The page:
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Wednesday, 16 February 2011

Report: The plight of refused asylum seekers in the UK

Amnesty International Refugee Day Rally - 9Image by lewishamdreamer via Flickr
Source: Oxfam

By Helen Longworth

At the parliamentary launch of our latest research I spoke to a refugee who had been forced into destitution during her passage through the UK asylum system. Ana told me that, to pay just £10 per week to cover some of the costs of staying at a friend’s house, she had turned to having sex with a man from a local pub. No one, under any circumstances, should ever be forced into such a situation.

Yet our research, launched today, is full of such stories. It shows for the first time the horrors of what is happening here in the UK, and that, despite government policy, people do find ways to survive.

Oxfam works with refugees all over the world. While the majority of refugees are hosted by developing nations, a very small number come to the UK. If they are refused asylum here, they are forced to resort to living on their friends’ sofas, surviving on handouts from charities, entering into overtly transactional relationships and sometimes illegal work, including sex work. In short, they are forced to live in destitution.

At Oxfam, we believe that two immediate changes in policy would help to create a fair, efficient asylum system that protects the rights and dignity of the people who use it. These are:
  • giving asylum seekers unconditional cash support until the point of return, and;
  • improving the decision making in the asylum determination process.
Firstly, change from badly administered payment cards to unconditional cash support until the point of return. Currently, someone who has been refused asylum can receive limited support (”section 4 support, consisting of accommodation and an Azure card worth £35.29 a week”) if they agree to return home when it is safe to do so. With many refused asylum-seekers feeling they were wrongly denied asylum and fearful of persecution at home, it is not surprising that few take up this option.

Lucy, a teacher seeking asylum here in the UK, talks about the problem with this. She speaks of a 45 minute walk until she reaches the one store which will accept her card. On the way she passes not only other shops but markets that sell the African ingredients she knows how to cook with. Section 4 support is costly, and the conditions and poor administration mean that many refused asylum-seekers would rather live in destitution. With an unconditional cash alternative, refused asylum-seekers have access to some level of support.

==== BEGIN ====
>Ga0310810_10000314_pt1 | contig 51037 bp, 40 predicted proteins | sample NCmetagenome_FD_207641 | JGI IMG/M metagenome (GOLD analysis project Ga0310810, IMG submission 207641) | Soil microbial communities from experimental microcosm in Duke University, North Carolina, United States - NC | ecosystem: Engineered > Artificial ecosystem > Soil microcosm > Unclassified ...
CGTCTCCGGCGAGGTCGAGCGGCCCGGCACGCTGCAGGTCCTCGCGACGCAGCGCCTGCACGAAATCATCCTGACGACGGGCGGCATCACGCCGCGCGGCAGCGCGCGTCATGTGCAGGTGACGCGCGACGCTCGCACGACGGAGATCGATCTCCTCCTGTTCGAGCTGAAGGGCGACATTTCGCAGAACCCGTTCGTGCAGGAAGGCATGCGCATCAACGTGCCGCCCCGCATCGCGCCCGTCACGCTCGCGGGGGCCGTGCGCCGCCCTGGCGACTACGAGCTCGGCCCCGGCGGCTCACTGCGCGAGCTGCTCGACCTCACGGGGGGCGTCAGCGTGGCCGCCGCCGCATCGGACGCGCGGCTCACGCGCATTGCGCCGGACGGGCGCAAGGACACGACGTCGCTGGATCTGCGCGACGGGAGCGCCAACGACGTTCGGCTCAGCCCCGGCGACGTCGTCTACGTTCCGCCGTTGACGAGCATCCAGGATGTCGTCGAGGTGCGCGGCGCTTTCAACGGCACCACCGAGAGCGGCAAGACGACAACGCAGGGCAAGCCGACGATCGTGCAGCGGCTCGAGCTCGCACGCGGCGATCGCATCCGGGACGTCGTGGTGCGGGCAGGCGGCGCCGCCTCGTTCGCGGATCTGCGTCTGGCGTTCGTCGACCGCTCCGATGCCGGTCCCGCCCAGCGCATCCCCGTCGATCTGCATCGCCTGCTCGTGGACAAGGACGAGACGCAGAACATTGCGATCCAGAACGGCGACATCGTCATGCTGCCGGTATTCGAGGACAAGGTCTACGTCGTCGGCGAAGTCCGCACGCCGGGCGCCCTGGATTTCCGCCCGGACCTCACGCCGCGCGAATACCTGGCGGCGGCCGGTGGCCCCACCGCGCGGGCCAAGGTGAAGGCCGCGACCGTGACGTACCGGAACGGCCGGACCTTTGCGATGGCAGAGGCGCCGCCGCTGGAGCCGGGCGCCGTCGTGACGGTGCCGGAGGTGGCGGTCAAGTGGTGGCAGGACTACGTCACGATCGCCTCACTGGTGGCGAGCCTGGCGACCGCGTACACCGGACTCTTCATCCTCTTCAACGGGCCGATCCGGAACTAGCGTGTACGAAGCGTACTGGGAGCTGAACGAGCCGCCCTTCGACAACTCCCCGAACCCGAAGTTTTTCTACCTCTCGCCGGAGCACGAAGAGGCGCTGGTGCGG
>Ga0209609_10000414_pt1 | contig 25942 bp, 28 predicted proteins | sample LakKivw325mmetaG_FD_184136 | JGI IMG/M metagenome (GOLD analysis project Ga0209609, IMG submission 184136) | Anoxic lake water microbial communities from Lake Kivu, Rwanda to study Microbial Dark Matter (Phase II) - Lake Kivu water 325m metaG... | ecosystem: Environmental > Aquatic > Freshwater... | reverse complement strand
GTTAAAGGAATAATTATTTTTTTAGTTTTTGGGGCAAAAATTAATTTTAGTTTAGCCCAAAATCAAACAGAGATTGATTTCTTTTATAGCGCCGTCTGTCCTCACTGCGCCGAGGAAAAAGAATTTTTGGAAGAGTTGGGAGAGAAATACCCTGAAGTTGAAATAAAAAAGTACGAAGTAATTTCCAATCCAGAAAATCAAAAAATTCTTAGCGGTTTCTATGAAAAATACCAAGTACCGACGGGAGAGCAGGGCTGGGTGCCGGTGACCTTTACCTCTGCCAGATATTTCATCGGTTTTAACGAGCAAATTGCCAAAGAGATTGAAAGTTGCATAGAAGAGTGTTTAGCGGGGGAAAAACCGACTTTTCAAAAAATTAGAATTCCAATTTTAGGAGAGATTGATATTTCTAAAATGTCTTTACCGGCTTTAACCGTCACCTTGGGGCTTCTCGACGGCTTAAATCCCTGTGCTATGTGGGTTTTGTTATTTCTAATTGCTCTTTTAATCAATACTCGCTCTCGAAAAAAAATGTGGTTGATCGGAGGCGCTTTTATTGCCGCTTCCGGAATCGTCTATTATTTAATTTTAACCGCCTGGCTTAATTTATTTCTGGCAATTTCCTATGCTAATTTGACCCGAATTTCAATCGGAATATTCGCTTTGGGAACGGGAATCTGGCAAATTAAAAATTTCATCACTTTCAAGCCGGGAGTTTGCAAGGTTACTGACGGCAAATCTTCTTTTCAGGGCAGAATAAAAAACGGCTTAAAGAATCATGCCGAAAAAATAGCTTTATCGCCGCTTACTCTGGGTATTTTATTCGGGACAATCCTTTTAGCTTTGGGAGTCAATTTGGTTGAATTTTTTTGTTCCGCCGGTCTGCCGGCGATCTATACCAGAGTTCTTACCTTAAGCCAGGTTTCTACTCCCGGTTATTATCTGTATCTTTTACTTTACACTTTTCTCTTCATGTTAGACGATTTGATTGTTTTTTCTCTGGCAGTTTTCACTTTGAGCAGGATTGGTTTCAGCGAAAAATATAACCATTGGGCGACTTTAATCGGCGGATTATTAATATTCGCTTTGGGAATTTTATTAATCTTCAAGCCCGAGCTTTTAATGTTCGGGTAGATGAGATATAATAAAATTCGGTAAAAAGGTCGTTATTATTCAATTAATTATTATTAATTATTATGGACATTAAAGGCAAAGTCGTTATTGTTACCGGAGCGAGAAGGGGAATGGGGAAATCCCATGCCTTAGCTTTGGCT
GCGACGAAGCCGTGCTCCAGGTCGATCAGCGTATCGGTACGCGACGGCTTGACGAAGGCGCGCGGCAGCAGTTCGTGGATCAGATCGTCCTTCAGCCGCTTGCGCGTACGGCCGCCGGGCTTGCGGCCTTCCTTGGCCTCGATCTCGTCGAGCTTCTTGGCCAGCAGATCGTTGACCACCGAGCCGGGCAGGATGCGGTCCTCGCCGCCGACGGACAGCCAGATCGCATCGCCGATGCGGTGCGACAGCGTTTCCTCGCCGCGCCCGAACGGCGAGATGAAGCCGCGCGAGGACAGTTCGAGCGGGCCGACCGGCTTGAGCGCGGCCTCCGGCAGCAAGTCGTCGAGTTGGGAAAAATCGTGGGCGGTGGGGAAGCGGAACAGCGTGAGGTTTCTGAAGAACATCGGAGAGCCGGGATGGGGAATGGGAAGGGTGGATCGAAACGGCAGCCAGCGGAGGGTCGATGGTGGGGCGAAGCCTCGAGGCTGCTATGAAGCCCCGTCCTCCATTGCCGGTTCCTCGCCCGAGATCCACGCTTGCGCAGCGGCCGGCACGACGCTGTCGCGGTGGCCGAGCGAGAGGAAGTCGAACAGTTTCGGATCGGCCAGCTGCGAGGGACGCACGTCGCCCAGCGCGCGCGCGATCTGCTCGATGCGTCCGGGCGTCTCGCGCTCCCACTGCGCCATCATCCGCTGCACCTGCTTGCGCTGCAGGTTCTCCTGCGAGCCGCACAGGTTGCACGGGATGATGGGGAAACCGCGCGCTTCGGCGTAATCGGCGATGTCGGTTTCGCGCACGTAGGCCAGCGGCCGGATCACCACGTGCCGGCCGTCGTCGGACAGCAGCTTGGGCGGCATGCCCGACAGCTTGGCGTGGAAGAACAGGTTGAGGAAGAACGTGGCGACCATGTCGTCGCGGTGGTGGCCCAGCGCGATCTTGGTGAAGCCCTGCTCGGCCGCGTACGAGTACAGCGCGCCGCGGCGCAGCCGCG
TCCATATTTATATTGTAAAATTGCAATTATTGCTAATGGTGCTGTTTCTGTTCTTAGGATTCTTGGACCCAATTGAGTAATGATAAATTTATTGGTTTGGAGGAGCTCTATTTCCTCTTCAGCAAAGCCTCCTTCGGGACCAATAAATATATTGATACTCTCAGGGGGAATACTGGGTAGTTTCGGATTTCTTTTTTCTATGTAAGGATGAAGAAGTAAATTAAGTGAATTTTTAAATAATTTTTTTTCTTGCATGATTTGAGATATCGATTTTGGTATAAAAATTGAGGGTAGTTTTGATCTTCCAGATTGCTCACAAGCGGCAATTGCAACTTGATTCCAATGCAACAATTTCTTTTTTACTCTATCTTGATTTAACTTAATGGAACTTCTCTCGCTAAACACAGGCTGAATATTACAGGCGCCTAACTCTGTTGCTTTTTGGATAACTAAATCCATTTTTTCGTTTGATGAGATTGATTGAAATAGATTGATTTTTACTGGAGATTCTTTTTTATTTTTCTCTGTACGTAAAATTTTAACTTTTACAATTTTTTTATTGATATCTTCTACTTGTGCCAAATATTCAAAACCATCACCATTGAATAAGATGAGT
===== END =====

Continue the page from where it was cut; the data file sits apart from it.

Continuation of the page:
Secondly, improve the quality of decisions in the asylum-determination process. Oxfam is not suggesting that people who are refused should automatically be allowed to stay, but initial decisions from the system are often wrong. Almost a third of applications that are initially refused and overturned on appeal, meaning people who have been refused asylum have not been given a fair hearing. Returning someone who has been wrongly refused asylum because of poor quality decision-making violates the Refugee Convention by forcing people to return to a country where they face persecution and fear.

Not only would free legal advice and representation for those at the end of the process improve the quality of decision making, but more accurate initial decisions could save up to £13.5m (1). Appellants with legal representation have a 51% success rate, giving the UK a much better chance of running a fair system.

We have a proud tradition of providing sanctuary in the UK. Yet, as we have heard, currently we are leaving some people in destitution. One of the people interviewed in our research remarked that it brings back all the horrible and sorrowful memories of the struggle they went through in fleeing persecution in their own country in the first place. We never need to treat someone like that, under any circumstances. We believe that these changes in policy – giving cash support, improving decision making and granting the right to work – would turn our system from one that leaves people as “living ghosts” into a fair, efficient and humane structure that we can once again be proud of.

1 Deportation costs £11,000, whereas voluntary return costs £1,000.

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